Comic Of The Month
Akiyo Fujimura with the poster for Ten Years Japan before introducing the film at the Japanese Canadian Cultural Centre in Toronto on March 14.
TORONTO — Five young Japanese directors take a dive into Japan’s not-so-distant future in the anthology film, Ten Years Japan.
The film is composed of five short films from young, up-and-coming directors. The stories were curated and produced by award-winning and Oscar-nominated director Hirokazu Kore-eda. Each director was given only one guideline; that the story take place in Japan, 10 years in the future.
The five directors explored current anxieties in the nations’ psyche, but dialed up to the extreme, from the growing aging population, to the power of artificial intelligence, conformity, militarism and nuclear power. Each story is a warning of the real, underlining problems that could await Japanese society in the future. One of the films’ five directors, Akiyo Fujimura, was in Toronto to introduce the film and answer questions during a screening at the JCCC on March 14. Fujimura sat down with Nikkei Voice before the screening and with a translator, spoke about the inspiration behind the film and working with legendary director Kore-eda.
Fujimura’s contribution to Ten Years Japan is her short film, In the Air We Can’t See. Her film stands out from the rest, telling the story of a post-apocalyptic Japan. After a nuclear disaster, the air becomes so toxic that the surviving population is forced to go underground and rebuild their lives below the city. When writing the script, Fujimura considered the most influential events in the last 10 years of Japan. For Fujimura, that was the 2011 Tohoku earthquake, and the Fukushima nuclear power plant disaster that followed.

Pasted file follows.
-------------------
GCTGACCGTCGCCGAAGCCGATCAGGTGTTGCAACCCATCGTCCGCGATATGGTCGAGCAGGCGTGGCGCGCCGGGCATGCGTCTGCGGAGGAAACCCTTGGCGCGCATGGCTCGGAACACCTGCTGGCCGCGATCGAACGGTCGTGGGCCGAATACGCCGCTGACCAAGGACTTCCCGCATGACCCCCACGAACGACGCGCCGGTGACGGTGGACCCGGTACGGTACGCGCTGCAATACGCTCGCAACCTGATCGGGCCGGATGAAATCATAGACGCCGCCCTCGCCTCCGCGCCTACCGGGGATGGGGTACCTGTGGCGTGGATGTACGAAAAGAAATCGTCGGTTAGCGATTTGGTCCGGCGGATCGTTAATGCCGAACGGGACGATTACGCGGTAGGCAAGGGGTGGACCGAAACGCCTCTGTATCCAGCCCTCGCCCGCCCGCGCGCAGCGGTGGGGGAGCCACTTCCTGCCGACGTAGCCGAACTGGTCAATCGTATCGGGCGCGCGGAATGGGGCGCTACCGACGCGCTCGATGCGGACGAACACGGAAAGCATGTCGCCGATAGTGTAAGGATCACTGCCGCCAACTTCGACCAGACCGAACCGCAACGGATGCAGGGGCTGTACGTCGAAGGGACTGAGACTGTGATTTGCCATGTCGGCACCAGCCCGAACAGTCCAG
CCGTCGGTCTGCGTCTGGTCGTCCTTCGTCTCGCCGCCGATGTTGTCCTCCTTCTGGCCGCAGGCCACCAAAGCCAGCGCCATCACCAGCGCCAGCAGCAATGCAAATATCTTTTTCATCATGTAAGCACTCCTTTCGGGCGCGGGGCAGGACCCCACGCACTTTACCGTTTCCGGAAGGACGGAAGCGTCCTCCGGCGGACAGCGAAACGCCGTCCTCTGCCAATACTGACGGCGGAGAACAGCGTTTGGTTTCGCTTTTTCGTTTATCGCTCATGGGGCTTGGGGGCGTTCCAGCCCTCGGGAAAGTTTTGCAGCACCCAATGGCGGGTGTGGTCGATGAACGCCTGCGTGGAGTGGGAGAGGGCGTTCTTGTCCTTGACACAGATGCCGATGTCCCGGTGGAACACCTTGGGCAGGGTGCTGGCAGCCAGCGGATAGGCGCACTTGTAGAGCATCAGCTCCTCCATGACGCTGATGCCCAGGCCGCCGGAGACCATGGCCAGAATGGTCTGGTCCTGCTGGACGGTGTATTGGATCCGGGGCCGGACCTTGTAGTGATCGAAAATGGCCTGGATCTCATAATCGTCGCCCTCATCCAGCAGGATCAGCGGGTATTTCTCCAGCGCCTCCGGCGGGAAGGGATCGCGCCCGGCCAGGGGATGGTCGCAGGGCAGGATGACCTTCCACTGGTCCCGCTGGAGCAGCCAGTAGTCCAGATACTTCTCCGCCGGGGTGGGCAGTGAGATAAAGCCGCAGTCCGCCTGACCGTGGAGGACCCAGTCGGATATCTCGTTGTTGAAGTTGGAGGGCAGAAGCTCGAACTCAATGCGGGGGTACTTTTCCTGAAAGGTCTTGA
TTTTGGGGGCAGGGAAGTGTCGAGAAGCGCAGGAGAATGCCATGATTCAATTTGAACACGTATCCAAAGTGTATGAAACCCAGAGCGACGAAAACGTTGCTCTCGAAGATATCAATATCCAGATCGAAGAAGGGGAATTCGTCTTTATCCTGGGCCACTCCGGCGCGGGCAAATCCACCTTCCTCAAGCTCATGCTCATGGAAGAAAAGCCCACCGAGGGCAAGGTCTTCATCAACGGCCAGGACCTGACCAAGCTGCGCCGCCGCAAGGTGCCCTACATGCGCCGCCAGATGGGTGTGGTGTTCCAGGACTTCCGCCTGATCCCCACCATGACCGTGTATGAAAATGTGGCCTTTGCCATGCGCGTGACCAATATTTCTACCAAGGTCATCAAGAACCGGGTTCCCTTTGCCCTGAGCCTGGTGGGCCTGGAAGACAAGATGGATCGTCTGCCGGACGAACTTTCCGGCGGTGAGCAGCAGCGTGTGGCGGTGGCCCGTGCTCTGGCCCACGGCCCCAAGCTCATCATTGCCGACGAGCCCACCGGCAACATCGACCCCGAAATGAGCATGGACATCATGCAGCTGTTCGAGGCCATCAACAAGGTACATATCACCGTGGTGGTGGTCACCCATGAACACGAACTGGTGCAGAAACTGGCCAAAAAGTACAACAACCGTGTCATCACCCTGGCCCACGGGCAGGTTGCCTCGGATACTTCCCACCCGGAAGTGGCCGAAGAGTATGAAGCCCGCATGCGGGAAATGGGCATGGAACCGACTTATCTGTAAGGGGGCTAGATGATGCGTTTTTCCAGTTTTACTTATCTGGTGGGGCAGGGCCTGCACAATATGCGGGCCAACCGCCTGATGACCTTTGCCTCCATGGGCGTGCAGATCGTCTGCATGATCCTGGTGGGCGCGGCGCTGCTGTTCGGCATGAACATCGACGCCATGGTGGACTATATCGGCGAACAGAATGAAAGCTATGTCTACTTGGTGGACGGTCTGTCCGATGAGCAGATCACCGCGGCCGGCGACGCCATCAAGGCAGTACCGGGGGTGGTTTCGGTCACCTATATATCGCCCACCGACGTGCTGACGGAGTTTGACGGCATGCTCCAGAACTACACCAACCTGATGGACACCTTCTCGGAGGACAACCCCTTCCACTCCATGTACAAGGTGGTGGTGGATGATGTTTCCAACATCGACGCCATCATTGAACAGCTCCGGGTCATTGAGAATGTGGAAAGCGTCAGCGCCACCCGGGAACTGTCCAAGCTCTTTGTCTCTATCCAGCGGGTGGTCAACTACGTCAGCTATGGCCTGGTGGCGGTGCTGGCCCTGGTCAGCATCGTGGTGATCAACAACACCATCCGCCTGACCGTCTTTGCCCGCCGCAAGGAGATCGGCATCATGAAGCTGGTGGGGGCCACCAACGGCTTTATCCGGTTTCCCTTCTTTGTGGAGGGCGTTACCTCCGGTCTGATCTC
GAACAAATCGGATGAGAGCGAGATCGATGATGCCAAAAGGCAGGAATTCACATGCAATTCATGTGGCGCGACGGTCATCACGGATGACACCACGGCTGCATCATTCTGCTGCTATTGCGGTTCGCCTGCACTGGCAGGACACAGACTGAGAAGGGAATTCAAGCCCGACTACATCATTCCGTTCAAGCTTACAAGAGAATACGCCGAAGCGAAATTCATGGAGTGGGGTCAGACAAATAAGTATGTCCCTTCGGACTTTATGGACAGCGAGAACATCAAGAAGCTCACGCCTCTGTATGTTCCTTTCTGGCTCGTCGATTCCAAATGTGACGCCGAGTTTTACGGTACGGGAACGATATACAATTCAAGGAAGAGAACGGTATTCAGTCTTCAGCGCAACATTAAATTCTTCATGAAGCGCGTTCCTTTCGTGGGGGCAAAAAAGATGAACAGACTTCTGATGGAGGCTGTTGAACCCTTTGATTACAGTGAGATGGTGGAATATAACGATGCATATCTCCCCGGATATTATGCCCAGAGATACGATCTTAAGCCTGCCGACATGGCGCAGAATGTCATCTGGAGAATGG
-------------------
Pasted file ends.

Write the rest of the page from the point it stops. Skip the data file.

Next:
“That kind of changed my values,” says Fujimura. “Also because of the accident with the nuclear power plant, I was scared of the air in Japan.”
In Fujimura’s film, she focuses on 10 year old Mizuki, who has lived her entire life underground, and grows more and more curious of the life above. She is torn between her older friend, who longs for the world above ground, and her mother who teaches her to fear anything that has come from it. With playful animations and a music, the film emphasizes through the eyes of a child, the beauty of nature and its importance on everyday life. While the topics in all the films are quite dark and foreboding, Fujimura says the message of her story is one of hope for a brighter future through the resilient nature of children.
“I don’t want people to get depressed or make them nervous, I was actually hoping for a brighter future,” says Fujimura. “I want younger generations to think more and I want to give them an opportunity to make them think about the future.”
Working on a film produced by Kore-eda was a valuable opportunity, explains Fujimura. Watching and being a fan of Kore-eda’s films since junior high, Fujimura was able to learn from him and get priceless feedback on her work. Established and well-known actors were more willing to work with the young directors because of Kore-eda’s stature, and as well it drew audiences in to see the film.
“This film was released right after [Kore-eda’s film] Shoplifters won the Palme D’or at the Cannes film festival, so some people told me they came to see the film because it is produced by Kore-eda,” says Fujimura. “So there’s name value and people paid attention because of him, so it gave us a very important chance.”
This was the 28 year old director’s second film, in what looks to be a promising career.
“When I made the film I never thought I would travel this far with it,” she says.